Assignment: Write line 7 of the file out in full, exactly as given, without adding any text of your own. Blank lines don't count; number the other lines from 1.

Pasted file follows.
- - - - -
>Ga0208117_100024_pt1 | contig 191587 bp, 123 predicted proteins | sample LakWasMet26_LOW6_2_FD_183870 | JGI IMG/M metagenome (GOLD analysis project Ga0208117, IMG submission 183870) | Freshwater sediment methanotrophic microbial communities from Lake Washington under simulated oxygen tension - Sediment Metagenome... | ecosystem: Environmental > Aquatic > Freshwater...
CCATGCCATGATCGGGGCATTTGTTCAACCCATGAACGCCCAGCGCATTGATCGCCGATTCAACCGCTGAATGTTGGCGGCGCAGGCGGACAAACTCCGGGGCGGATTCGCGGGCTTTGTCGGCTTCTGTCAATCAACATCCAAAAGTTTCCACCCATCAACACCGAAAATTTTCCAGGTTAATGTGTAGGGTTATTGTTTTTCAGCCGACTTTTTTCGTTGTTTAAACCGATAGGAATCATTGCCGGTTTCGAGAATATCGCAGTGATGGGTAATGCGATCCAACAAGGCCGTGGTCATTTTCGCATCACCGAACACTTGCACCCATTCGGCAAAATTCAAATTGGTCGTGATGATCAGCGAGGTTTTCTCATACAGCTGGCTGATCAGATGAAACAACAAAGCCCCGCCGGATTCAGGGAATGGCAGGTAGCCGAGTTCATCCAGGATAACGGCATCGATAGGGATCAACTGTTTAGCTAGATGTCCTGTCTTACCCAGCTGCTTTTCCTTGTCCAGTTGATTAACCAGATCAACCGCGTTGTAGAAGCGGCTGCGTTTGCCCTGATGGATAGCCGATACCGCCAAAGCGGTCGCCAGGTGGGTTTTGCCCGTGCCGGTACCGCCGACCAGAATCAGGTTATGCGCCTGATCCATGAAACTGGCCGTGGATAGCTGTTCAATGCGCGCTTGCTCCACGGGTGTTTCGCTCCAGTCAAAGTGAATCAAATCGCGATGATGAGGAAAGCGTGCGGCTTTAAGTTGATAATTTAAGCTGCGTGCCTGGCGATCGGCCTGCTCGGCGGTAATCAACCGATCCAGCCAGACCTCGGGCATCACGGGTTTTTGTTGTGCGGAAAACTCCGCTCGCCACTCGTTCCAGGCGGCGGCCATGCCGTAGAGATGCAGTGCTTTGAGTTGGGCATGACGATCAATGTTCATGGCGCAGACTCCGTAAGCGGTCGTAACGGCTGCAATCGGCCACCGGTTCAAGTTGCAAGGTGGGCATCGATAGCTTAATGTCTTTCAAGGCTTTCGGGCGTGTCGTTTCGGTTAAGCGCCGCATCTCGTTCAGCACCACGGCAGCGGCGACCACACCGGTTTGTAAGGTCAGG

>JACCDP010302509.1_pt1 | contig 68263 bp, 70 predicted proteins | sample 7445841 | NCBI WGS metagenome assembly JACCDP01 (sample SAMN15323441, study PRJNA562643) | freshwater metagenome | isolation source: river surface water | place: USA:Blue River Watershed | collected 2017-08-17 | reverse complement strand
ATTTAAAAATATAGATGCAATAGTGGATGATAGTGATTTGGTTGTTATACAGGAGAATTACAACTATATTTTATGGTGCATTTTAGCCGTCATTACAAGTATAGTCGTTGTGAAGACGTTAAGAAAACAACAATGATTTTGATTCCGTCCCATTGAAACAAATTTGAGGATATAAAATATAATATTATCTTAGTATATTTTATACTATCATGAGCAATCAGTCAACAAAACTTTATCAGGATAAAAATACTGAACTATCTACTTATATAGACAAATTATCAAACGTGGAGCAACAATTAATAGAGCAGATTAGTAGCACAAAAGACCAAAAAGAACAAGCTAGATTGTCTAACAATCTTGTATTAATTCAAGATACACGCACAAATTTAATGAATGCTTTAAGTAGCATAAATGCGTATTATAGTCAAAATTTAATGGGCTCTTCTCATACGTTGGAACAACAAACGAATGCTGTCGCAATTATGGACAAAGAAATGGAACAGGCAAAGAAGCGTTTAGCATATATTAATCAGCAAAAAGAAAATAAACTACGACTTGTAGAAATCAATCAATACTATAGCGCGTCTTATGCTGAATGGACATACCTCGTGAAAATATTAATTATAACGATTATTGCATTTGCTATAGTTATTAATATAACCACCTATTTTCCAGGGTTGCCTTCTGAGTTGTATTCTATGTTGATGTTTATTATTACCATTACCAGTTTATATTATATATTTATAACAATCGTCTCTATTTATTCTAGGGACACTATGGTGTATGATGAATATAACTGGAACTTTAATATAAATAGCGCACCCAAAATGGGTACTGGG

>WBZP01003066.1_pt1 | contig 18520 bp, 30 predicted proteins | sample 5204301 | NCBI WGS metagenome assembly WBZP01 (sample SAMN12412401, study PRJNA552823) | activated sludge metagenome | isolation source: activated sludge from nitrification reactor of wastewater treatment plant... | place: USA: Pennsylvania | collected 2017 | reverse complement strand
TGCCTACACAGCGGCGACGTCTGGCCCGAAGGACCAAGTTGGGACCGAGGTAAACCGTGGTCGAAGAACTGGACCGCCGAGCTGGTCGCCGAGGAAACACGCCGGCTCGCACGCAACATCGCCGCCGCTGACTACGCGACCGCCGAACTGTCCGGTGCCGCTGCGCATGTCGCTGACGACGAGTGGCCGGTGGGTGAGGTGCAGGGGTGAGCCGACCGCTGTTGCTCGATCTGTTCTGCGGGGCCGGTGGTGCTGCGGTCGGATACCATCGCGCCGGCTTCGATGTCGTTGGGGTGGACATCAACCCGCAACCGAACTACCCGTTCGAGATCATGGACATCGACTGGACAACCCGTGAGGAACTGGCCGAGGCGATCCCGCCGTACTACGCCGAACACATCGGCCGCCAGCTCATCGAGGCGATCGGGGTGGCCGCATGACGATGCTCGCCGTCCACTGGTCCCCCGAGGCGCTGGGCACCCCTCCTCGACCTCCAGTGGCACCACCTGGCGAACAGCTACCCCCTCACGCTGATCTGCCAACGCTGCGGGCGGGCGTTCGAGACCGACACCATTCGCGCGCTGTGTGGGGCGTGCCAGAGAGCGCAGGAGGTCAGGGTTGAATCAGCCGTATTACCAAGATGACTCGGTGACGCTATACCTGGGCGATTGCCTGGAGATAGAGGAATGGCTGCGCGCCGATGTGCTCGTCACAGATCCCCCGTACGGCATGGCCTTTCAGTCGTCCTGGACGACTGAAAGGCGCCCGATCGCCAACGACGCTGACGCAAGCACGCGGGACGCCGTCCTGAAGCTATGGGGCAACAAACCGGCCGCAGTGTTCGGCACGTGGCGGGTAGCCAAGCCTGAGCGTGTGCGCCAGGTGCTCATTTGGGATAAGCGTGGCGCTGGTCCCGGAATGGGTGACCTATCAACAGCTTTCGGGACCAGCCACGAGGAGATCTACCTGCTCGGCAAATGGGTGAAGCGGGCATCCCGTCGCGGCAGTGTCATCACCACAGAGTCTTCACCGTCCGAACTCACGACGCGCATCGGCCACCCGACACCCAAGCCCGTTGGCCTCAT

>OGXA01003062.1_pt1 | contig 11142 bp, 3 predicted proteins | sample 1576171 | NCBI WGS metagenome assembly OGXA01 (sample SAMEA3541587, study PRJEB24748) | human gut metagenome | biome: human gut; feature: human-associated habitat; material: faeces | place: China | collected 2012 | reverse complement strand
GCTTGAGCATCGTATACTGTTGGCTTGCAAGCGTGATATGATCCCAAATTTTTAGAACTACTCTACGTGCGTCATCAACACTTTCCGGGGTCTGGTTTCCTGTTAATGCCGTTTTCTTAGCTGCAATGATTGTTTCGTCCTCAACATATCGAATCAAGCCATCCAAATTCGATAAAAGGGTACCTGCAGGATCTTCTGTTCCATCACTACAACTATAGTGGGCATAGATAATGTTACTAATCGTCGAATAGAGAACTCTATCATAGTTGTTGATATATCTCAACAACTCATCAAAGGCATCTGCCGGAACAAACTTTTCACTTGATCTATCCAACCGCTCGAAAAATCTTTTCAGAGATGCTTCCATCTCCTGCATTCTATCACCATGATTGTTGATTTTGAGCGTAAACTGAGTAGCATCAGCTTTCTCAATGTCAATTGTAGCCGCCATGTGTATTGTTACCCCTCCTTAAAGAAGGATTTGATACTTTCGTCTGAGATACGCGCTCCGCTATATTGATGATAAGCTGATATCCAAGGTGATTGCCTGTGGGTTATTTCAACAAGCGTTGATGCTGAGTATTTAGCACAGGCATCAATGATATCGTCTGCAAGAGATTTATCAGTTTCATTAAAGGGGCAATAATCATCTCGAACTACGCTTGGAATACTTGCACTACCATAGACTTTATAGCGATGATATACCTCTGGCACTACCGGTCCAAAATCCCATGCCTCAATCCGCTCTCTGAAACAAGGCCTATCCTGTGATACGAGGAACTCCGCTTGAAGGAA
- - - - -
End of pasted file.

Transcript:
>OGXA01003062.1_pt1 | contig 11142 bp, 3 predicted proteins | sample 1576171 | NCBI WGS metagenome assembly OGXA01 (sample SAMEA3541587, study PRJEB24748) | human gut metagenome | biome: human gut; feature: human-associated habitat; material: faeces | place: China | collected 2012 | reverse complement strand